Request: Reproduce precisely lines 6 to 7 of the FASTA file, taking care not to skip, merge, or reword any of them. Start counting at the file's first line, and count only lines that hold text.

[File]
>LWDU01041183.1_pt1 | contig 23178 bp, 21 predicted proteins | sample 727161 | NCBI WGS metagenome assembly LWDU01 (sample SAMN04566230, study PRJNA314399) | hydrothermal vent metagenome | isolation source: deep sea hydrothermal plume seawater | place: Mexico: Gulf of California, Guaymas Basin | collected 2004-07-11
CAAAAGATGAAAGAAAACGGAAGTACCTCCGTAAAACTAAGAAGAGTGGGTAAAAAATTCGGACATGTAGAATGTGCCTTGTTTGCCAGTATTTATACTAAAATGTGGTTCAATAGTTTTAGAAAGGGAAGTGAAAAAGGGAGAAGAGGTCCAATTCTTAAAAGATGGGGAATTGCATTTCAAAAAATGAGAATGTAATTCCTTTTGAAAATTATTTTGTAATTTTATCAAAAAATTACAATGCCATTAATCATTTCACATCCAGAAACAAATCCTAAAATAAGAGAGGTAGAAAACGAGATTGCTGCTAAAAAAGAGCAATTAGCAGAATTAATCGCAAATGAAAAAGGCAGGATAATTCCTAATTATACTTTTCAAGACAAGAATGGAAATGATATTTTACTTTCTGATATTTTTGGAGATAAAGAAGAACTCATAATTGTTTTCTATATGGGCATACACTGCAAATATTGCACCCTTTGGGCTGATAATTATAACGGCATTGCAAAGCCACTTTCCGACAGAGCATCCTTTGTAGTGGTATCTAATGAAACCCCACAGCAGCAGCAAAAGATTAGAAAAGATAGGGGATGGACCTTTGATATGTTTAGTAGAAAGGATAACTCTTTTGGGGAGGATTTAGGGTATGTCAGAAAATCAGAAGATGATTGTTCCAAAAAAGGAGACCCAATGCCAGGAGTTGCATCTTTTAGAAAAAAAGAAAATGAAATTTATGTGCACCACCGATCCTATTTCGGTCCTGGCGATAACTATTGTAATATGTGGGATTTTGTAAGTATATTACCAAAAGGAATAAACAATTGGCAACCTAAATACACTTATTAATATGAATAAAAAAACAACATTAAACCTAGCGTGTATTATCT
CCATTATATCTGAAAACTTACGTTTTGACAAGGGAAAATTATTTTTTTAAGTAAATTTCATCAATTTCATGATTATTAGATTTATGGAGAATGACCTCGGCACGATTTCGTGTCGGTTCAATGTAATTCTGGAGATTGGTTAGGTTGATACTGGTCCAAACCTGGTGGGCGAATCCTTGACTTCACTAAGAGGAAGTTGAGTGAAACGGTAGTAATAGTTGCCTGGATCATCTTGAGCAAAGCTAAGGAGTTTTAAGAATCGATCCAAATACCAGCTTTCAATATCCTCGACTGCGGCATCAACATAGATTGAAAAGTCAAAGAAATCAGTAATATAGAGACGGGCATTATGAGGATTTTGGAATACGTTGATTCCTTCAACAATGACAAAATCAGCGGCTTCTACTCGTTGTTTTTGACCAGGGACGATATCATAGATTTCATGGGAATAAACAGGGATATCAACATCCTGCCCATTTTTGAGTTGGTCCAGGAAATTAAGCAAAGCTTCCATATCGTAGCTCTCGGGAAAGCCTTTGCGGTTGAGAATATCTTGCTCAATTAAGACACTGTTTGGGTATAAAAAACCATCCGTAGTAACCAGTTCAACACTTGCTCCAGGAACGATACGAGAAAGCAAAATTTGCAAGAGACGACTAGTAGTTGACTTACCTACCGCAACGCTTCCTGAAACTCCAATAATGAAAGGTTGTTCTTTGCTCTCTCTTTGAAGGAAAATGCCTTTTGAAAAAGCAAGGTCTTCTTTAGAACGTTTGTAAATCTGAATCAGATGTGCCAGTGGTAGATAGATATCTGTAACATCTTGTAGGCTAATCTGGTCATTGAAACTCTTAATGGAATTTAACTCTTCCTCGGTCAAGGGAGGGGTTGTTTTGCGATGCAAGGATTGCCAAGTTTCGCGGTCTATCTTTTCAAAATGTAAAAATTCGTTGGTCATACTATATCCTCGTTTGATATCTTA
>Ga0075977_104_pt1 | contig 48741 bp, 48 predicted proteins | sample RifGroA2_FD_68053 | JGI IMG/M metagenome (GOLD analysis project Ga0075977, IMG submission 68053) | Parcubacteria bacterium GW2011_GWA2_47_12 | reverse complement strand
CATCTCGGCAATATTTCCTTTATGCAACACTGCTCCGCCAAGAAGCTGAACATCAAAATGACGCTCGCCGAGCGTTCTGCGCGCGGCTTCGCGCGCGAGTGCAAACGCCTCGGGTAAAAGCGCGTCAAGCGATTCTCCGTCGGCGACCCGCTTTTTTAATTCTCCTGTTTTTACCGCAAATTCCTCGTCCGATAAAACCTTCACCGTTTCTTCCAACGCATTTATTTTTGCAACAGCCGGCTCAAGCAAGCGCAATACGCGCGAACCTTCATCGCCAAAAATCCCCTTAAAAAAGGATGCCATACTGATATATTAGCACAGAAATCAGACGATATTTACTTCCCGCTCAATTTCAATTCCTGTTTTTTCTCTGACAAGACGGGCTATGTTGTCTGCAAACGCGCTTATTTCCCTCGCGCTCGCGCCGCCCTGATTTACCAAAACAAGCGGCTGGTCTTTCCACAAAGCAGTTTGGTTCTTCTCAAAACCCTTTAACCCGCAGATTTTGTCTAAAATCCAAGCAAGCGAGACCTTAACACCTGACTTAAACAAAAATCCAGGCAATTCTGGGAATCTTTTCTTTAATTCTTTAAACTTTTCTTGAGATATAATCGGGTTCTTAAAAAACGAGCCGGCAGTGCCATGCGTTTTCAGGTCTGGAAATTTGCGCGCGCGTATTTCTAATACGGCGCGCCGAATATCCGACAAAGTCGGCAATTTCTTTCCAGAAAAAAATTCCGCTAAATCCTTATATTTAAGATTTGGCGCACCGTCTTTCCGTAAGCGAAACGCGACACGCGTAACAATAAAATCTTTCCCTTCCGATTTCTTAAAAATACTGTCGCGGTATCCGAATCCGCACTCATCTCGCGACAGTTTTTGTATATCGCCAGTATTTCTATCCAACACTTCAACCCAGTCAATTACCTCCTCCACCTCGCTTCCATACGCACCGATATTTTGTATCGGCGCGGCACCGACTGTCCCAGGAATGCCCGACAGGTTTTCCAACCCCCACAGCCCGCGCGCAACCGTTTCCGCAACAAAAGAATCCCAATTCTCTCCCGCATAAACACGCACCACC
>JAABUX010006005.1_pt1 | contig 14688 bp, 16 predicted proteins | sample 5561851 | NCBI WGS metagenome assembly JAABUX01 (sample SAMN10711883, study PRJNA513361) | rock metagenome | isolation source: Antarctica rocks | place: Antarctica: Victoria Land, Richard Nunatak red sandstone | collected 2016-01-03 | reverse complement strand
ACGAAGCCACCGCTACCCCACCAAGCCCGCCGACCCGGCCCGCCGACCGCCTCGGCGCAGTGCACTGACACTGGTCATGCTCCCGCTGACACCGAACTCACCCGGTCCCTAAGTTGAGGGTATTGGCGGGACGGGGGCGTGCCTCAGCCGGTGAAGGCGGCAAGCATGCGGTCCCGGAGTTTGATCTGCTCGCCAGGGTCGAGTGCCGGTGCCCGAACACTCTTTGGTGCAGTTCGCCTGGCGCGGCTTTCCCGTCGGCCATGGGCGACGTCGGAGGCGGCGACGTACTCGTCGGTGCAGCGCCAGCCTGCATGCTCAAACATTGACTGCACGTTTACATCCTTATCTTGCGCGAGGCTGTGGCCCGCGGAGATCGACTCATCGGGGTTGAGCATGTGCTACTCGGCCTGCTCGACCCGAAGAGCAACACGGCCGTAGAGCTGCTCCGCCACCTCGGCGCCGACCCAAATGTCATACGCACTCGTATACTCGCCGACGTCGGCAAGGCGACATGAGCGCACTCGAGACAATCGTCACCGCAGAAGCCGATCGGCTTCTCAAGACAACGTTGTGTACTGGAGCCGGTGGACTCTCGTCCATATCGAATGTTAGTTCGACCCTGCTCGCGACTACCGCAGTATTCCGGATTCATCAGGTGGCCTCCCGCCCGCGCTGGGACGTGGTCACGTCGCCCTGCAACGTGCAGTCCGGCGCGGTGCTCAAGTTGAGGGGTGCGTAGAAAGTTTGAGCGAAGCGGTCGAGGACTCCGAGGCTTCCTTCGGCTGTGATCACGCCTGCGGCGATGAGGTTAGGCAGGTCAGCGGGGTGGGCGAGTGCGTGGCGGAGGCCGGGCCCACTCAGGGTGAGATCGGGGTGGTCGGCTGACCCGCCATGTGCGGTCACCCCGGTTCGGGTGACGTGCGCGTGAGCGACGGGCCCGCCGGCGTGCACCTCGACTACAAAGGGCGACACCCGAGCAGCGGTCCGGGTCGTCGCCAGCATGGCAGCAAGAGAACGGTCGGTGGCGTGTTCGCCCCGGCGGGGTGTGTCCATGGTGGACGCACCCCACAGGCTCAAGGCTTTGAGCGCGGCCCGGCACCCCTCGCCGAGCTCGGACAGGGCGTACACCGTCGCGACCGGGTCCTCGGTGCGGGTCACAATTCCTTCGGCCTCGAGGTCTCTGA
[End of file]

>JAABUX010006005.1_pt1 | contig 14688 bp, 16 predicted proteins | sample 5561851 | NCBI WGS metagenome assembly JAABUX01 (sample SAMN10711883, study PRJNA513361) | rock metagenome | isolation source: Antarctica rocks | place: Antarctica: Victoria Land, Richard Nunatak red sandstone | collected 2016-01-03 | reverse complement strand
ACGAAGCCACCGCTACCCCACCAAGCCCGCCGACCCGGCCCGCCGACCGCCTCGGCGCAGTGCACTGACACTGGTCATGCTCCCGCTGACACCGAACTCACCCGGTCCCTAAGTTGAGGGTATTGGCGGGACGGGGGCGTGCCTCAGCCGGTGAAGGCGGCAAGCATGCGGTCCCGGAGTTTGATCTGCTCGCCAGGGTCGAGTGCCGGTGCCCGAACACTCTTTGGTGCAGTTCGCCTGGCGCGGCTTTCCCGTCGGCCATGGGCGACGTCGGAGGCGGCGACGTACTCGTCGGTGCAGCGCCAGCCTGCATGCTCAAACATTGACTGCACGTTTACATCCTTATCTTGCGCGAGGCTGTGGCCCGCGGAGATCGACTCATCGGGGTTGAGCATGTGCTACTCGGCCTGCTCGACCCGAAGAGCAACACGGCCGTAGAGCTGCTCCGCCACCTCGGCGCCGACCCAAATGTCATACGCACTCGTATACTCGCCGACGTCGGCAAGGCGACATGAGCGCACTCGAGACAATCGTCACCGCAGAAGCCGATCGGCTTCTCAAGACAACGTTGTGTACTGGAGCCGGTGGACTCTCGTCCATATCGAATGTTAGTTCGACCCTGCTCGCGACTACCGCAGTATTCCGGATTCATCAGGTGGCCTCCCGCCCGCGCTGGGACGTGGTCACGTCGCCCTGCAACGTGCAGTCCGGCGCGGTGCTCAAGTTGAGGGGTGCGTAGAAAGTTTGAGCGAAGCGGTCGAGGACTCCGAGGCTTCCTTCGGCTGTGATCACGCCTGCGGCGATGAGGTTAGGCAGGTCAGCGGGGTGGGCGAGTGCGTGGCGGAGGCCGGGCCCACTCAGGGTGAGATCGGGGTGGTCGGCTGACCCGCCATGTGCGGTCACCCCGGTTCGGGTGACGTGCGCGTGAGCGACGGGCCCGCCGGCGTGCACCTCGACTACAAAGGGCGACACCCGAGCAGCGGTCCGGGTCGTCGCCAGCATGGCAGCAAGAGAACGGTCGGTGGCGTGTTCGCCCCGGCGGGGTGTGTCCATGGTGGACGCACCCCACAGGCTCAAGGCTTTGAGCGCGGCCCGGCACCCCTCGCCGAGCTCGGACAGGGCGTACACCGTCGCGACCGGGTCCTCGGTGCGGGTCACAATTCCTTCGGCCTCGAGGTCTCTGA